Here at OurBob.com, we are fully supportive of the opportunities apprenticeships can bring for people.
There are so many reasons to start an apprenticeship and some of these include:
Often jobs which are more “hands-on” or vocational in nature have excellent apprenticeships that suit those who are less academically gifted and allow for excellent careers.
An apprenticeship is a job combined with training. Being an apprentice means that you have a job and the ability to gain recognised qualifications and essential skills whilst you are working and earning a wage. You will undertake a job role which you will learn as you go with the help of mentors in the “on-the-job” training portion of the apprenticeship and you will learn the academic side of things in the “off-the-job” training part of the apprenticeship. You will be paid for both parts and the “on-the-job” training portion tends to account for 80% of the work, with the “off the job” training accounting for the remaining 20%. There are four main types of Apprenticeships:
There are four different types because different jobs need different levels of qualifications, some higher than others. Some of those with higher educational outcomes also have correspondingly higher entry requirements in terms of qualifications.
They would normally last between two and three years. This can depend on the type of apprenticeship and the level of qualification you are working towards as some degree apprenticeships can take as long as six years to complete.
This depends on the job you are training for. There are an incredible amount of career paths available for apprentices and there are over 150 different apprenticeship routes available. Every apprentice in the country adheres to an approved study programme which means that the people who are doing the same job role as you in Manchester or Devon will learn the same skills. The approved study programmes for each are referred to as “apprenticeship standards” because they bring each qualification into line with the rest, standardise outcomes and mean that you will gain a recognised and valued qualification. By the end of your apprenticeship you will have the qualifications, skills and experience which match exactly what your employer wants. It also makes you far more employable when you want or need to move on.
Where you train during your apprenticeship will all depend on what you are doing. Your employer will decide how they want you to be trained to do their work, and this could include:
What is certain is that you will have training but how, how often, when and where will be up to your new employer. This is something that you should discuss with them when preparing to apply for an apprenticeship.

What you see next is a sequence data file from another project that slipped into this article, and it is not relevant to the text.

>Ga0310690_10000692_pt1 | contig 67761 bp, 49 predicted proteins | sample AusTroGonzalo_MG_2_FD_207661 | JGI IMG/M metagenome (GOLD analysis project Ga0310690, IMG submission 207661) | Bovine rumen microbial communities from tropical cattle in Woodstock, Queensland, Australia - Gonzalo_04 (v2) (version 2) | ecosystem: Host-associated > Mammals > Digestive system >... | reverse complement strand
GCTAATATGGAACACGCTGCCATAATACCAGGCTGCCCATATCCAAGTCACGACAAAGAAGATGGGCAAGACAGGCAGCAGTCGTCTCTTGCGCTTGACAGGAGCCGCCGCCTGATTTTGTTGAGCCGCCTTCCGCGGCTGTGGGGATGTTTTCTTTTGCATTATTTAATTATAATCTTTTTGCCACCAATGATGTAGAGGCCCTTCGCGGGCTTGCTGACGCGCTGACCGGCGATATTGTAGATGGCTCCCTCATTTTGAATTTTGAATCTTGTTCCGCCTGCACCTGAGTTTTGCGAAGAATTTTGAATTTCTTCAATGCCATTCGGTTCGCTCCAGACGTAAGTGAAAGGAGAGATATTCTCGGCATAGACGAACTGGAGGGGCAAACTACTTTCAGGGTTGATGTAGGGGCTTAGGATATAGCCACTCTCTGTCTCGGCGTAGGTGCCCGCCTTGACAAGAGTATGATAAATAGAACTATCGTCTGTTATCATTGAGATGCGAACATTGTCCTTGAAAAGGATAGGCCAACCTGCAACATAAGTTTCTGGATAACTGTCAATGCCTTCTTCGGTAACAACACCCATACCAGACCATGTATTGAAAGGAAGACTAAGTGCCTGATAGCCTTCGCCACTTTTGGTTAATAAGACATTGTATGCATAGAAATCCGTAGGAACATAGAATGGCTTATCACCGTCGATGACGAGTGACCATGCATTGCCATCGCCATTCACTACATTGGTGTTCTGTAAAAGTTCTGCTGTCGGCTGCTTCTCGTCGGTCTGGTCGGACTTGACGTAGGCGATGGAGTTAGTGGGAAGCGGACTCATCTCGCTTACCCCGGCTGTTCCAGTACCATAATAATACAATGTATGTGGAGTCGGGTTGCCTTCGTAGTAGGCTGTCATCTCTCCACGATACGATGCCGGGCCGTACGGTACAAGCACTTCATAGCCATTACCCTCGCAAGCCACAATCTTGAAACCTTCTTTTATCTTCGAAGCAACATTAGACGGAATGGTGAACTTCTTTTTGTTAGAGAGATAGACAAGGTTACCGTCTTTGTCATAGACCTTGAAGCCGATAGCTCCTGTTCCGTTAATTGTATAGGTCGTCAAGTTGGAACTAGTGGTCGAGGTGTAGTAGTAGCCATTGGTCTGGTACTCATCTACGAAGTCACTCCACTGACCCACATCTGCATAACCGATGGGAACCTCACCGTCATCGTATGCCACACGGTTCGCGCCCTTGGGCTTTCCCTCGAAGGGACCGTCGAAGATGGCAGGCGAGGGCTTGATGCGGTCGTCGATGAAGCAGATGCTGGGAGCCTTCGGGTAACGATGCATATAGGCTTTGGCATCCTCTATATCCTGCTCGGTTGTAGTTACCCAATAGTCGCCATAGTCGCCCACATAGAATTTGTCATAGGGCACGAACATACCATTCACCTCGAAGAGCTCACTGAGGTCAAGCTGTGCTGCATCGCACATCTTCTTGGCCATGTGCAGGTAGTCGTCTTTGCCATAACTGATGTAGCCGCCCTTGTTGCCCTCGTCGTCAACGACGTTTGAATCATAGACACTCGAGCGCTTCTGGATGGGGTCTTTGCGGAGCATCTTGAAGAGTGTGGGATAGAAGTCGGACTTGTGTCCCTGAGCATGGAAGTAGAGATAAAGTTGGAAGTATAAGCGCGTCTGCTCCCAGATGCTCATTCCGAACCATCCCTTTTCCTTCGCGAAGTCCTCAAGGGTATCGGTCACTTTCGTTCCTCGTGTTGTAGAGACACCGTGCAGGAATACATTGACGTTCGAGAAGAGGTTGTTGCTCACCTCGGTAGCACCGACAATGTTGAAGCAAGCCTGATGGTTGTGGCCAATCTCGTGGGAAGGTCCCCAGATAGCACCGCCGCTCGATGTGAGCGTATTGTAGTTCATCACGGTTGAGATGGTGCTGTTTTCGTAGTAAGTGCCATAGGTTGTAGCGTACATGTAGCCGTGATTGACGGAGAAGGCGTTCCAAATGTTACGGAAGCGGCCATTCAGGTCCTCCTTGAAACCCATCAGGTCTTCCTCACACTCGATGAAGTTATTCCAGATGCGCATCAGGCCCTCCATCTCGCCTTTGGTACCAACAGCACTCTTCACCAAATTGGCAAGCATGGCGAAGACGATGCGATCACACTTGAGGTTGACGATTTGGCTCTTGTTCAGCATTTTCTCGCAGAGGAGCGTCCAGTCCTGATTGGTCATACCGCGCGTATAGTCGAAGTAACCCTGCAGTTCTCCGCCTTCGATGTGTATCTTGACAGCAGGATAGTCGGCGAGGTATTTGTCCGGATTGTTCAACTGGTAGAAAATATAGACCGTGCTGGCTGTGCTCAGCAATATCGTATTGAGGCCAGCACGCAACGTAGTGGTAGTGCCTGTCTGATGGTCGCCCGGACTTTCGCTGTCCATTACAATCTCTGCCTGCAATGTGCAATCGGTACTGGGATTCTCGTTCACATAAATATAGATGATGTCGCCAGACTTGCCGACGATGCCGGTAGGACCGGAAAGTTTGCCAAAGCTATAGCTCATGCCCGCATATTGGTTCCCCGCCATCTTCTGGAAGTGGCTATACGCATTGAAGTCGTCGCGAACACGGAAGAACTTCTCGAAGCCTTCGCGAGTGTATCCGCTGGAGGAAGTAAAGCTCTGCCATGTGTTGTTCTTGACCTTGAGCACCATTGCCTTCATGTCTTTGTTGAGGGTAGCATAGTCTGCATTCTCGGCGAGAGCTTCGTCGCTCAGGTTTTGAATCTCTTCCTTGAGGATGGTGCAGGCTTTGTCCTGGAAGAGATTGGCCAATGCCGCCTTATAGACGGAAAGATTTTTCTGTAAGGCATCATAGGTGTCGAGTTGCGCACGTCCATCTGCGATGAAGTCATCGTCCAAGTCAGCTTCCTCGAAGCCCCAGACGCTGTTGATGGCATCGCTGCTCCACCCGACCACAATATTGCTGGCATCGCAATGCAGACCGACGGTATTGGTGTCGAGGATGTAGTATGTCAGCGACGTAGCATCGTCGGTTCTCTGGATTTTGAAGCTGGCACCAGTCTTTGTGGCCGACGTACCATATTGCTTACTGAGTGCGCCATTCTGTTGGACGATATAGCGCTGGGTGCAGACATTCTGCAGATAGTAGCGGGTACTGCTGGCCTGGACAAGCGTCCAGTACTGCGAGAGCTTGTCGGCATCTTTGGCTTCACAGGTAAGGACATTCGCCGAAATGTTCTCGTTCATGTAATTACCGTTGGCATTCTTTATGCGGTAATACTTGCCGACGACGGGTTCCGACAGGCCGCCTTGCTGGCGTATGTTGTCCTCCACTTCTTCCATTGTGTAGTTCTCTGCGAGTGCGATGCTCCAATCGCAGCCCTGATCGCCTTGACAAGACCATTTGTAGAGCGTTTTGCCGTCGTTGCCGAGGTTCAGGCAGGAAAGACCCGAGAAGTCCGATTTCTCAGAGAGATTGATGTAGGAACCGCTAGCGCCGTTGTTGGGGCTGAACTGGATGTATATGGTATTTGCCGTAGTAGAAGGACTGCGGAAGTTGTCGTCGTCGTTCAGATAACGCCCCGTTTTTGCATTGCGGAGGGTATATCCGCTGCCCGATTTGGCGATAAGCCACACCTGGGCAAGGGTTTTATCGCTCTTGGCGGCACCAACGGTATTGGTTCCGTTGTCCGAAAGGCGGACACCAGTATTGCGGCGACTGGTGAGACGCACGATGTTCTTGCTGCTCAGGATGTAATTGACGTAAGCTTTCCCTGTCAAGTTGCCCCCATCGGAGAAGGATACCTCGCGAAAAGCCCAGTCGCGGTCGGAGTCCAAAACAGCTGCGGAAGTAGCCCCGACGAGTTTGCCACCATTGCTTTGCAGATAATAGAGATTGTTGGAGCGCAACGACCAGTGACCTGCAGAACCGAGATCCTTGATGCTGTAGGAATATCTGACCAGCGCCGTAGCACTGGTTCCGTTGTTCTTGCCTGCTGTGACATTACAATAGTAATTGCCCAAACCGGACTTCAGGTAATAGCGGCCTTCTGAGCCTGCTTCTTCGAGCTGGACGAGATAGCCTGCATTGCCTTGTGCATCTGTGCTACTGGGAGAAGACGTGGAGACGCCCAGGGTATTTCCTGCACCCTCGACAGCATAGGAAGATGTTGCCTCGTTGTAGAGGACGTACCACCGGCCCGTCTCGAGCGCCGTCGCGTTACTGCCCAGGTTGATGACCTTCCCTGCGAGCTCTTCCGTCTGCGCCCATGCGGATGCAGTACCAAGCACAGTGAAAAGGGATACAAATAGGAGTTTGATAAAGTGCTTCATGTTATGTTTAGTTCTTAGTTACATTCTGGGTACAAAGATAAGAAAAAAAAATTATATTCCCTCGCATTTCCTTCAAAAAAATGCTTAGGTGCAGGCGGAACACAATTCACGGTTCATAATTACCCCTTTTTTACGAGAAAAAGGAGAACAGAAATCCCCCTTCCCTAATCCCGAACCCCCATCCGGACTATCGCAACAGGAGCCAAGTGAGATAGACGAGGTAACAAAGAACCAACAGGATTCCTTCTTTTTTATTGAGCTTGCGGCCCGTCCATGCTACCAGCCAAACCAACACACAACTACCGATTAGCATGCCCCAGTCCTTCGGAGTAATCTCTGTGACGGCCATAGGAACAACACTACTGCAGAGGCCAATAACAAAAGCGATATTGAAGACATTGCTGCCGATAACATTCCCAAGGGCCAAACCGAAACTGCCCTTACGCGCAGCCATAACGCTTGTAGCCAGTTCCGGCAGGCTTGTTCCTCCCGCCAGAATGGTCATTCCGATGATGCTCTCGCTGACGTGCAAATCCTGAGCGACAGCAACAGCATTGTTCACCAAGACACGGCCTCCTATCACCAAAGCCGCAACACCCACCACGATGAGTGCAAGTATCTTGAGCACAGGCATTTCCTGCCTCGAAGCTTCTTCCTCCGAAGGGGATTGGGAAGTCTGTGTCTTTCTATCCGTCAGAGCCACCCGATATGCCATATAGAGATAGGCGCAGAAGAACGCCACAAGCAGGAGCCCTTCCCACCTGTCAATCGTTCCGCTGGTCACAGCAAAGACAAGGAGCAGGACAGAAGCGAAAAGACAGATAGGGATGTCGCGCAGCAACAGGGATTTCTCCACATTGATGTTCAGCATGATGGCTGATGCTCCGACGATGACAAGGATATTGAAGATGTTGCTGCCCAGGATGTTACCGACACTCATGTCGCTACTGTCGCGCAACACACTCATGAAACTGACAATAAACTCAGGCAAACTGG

To gain an apprenticeship, you need to be aged 16 or over. There is no upper age limit for apprenticeships.
You have to apply for an apprenticeship just like any other job, and your potential new employer needs to know you are committed to being a successful apprentice before they will hire you. This is not to say that it is impossible to leave an apprenticeship if it just isn’t working out for whatever reason, but you should be prepared to explain that reasoning to the next employer or apprenticeship provider that you engage with. Legitimate reasons for leaving an apprenticeship early may be things like being bullied, having sudden family caring responsibilities or suffering from poor mental health.
It is even possible that you will be made redundant from an apprenticeship and this is something that it is prudent to consider before joining one. Look at the company and the industry in which it is based and think about whether what they do is likely to face an upturn or a downturn in the years to come.
There is support for apprentices who have been made redundant and we have collated some of it for you..
Pay for apprentices can vary from employer to employer, with some offering quite high salaries even for apprenticeship positions. There is a national minimum wage for apprentices which matches the minimum wage for young people aged 16-18.
Some apprenticeships in business and finance in particular pay more but they are also much harder to get accepted onto and tend to ask for much higher academic achievement rates before they will accept a candidate.
Many parents and teachers don’t really know all that much about apprenticeships as they have historically not been as well-promoted as some of the other educational destinations in the UK. Apprenticeships are increasingly being seen as a huge positive and a way to potentially close the UK’s skills gaps.
Parents and teachers should read our guide in order to better understand the opportunities that are presented by apprenticeships and the doors that they open to early career advancement. Apprenticeships are an excellent way for talented young people to fulfil their potential and take their place in the workforce of the future.